Toxicity in watercolors

My soon to be six year old daughter is a little artist. She draws and paints litterally every day.

When she was very little I bought creative materials that were super safe and non-toxic (reading every label) but as she got older, she grew out of those chalky tempera colors and crayola crayons.

When I was painting next to her with my QOR Watercolors she was so excited about how the colors spread and desperately wanted to try them out. Well, I removed my cadmium yellow primrose because I knew that one was toxic and let her play with the other colors a bit. And she fell in love.

When I was a child me and my sister did paint and draw just as much as my daughter. We did through that through our childhood and still do. We both have conditions that are known to be caused by toxic chemicals. At that time I don’t think there was that much information about toxic chemicals in art supplies and I don’t know what materials we used. Might not be correlated at all but of course it makes me wonder…

So, I started to search the internet for watercolor alternatives that are very high quality but still okay for children. Looked into products marked with “Giftfri Förskola” (Non-toxic Preeschool), which is a label commonly used in Sweden. They listed Winsor and Newton Cotman Watercolors, Caran D’ache Fancolor Gouache and some other brands that I’m not familiar with.

At my mom’s, she tried out some Sonnet Watercolors by Nevskaya Palitra (they also make St Petersburg White Nights) and they worked beautifully for her. They are supposed to be non-toxic and recommended for children from 3 years and up, and also very economical. I started to do some research on them, and also on my QOR colors and some other artist and student grade brands that I have been curious about.

First of all, you always need to be careful when you use art supplies. Don’t get it in your mouth and try to keep your hands clean from paint. Don’t eat or drink where you are painting and the area should always be well ventilated. Kids that are too young to be able to follow theese rules must of course use other supplies. Wash the kids hands right away if they get color on them and change clothes in case they get paint on their clothes (and my tip is to consider which clothes they have on them because some pigments stain a lot!). Don’t let too young kids paint without supervision.

Over to the choise of colors. Lightfastness is not as important for me when it comes to kid’s art supplies. One needs to prioritize, right? But I do want some lightfast colors, so that we can use them together (I can just skip the fugitive ones). What I was looking for was:

  1. Non-toxic colors that are well documented
  2. High quality colors with great pigmentation, and a lot of dispersion
  3. Some metallic and vivid colors
  4. Economical
  5. Great packing and larger pans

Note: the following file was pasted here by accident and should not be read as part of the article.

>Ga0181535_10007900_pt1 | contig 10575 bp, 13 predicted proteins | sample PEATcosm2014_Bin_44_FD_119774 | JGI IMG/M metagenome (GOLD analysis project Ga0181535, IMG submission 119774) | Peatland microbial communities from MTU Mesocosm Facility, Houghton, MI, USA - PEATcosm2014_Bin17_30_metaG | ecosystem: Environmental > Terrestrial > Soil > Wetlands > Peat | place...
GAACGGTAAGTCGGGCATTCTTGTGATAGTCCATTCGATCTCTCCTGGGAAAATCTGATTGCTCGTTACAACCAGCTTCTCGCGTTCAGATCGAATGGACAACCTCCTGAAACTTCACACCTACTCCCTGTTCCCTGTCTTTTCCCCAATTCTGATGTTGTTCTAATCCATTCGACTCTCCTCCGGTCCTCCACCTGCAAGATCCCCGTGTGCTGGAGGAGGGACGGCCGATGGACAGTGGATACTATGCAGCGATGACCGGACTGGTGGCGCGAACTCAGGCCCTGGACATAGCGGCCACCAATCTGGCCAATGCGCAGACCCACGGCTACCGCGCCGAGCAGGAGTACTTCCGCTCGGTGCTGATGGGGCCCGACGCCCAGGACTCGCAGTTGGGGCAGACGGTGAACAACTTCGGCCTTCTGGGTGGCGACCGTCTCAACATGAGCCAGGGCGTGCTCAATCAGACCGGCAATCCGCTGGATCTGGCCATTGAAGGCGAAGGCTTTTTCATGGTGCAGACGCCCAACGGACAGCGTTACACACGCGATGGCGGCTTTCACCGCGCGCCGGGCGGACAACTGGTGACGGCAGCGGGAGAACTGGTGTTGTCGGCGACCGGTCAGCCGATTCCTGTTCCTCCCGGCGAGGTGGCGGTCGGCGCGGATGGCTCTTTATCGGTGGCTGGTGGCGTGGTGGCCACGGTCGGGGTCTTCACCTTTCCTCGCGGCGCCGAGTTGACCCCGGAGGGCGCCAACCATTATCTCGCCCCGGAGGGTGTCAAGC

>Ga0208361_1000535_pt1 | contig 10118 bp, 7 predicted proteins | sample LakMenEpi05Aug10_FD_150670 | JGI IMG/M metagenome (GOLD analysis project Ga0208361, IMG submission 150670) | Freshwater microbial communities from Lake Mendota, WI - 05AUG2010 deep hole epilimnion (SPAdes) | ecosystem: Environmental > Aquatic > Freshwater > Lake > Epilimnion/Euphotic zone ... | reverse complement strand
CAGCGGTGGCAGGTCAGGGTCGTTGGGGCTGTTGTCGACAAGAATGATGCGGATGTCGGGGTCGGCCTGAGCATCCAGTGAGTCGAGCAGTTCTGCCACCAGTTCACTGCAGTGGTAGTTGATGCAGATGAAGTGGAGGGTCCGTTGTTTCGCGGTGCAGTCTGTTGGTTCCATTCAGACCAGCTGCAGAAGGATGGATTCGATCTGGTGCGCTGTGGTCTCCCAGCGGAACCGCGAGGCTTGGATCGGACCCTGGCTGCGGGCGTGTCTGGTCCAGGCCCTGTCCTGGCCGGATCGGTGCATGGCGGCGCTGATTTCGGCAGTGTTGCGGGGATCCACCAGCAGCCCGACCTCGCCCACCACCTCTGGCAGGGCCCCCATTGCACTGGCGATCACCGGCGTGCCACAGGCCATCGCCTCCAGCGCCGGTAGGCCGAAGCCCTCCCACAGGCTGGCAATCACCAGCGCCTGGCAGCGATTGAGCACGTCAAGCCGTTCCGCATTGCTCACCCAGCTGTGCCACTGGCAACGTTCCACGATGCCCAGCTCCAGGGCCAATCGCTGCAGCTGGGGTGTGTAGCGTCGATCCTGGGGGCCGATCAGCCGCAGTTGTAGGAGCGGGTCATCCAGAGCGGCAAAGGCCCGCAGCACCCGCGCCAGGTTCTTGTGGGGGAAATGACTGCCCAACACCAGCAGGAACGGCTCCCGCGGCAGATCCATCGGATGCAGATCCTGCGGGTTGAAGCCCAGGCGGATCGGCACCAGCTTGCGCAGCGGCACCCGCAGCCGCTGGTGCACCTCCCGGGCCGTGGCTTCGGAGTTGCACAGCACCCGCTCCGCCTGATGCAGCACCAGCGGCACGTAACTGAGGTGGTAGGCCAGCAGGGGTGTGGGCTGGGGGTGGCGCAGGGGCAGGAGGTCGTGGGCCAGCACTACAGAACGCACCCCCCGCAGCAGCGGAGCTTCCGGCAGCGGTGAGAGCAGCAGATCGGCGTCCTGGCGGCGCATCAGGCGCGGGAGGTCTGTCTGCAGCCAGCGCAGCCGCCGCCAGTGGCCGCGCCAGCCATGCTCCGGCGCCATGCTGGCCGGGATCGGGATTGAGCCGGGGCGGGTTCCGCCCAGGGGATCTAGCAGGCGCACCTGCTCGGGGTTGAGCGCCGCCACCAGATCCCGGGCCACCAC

So I read a lot of SDS (Safety Data Sheets) for each products and looked at some videos on Youtube about toxicity in Watercolors. I will list some very useful links at the end of this post. Dickblick website also have a lot of information on each pigment.

There are many things that goes into toxicity and I don’t get it all, but I’ll try do explain the hazards as I’ve understood it.

There is a label called ACMI-certified seal.

AP Seal Graphic

The Approved Product (AP) Seal
Identifies art materials that are safe and certified in a toxicological evaluation by a medical expert to contain no materials in sufficient quantities to be toxic or injurious to humans, including children, or to cause acute or chronic health problems. Children in grade six and lower, and adults who may not be able to read and understand safety labeling should use only non-toxic materials. The AP Seal ensures products are non-toxic when used as intended for young children, the physically or mentally handicapped, and any persons who cannot read or understand the safety labeling on product packages.

CL Seal GraphicThe Cautionary Labeling (CL) Seal
Identifies products that are certified to be properly labeled in a program of toxicological evaluation by a medical expert for any known health risks and with information on the safe and proper use of these materials. This seal appears on only a small percentage of adult art materials in ACMI’s certification program and on none of the children’s materials.  These products are also certified by ACMI to be labeled in accordance with the chronic hazard labeling standard, ASTM D 4236, and the U.S. Labeling of Hazardous Art Materials Act (LHAMA). Products with this seal are not hazardous if used correctly. It is important to read the product label in full before opening a product that has the CL Seal. These products should never be given to children in grade 6 or lower or anyone with a physical or mental handicap who is unable to read and understand safety labeling on packages.

You would think that a product is okay if it has the AP seal but it’s a bit complicated, because when I research pigments, they are listed as AP in some brands and CL in some. How sure can you be about the companies have tested their pigments and disclosed all chemicals that are incliuded? I don’t know how this works, but to me it seems a little shady that some companies doesn’t list all the ingredients, while others do.

Some of the pigments below might be okay, and there can also be varities from different manufacturers and from when the paints were produced. The amount of the pigment or ingredient also plays a role when it comes to toxicity. Some ingredients are only hazardus if they are airborne but I will list them here anyway. Colors that contain a chemical known to the State of California to cause cancer or reproductive harm will have a ‘YES’ under the Prop 65 heading.

So, what I’ve found to be harmful or potential harmful pigments are:

Pigment Family Pigment Codes Hazard Prop.65
Cadmiums  PY35, PR108, Causes cancer by inhalation and probably by other long time exposure too. Can also cause lung and kidney disease YES
Carbon Black PBk7, PBk9 Can contain traces of polycyclic aromatic
hydrocarbons. This warning only applies in relation to airborne particles of respirable size.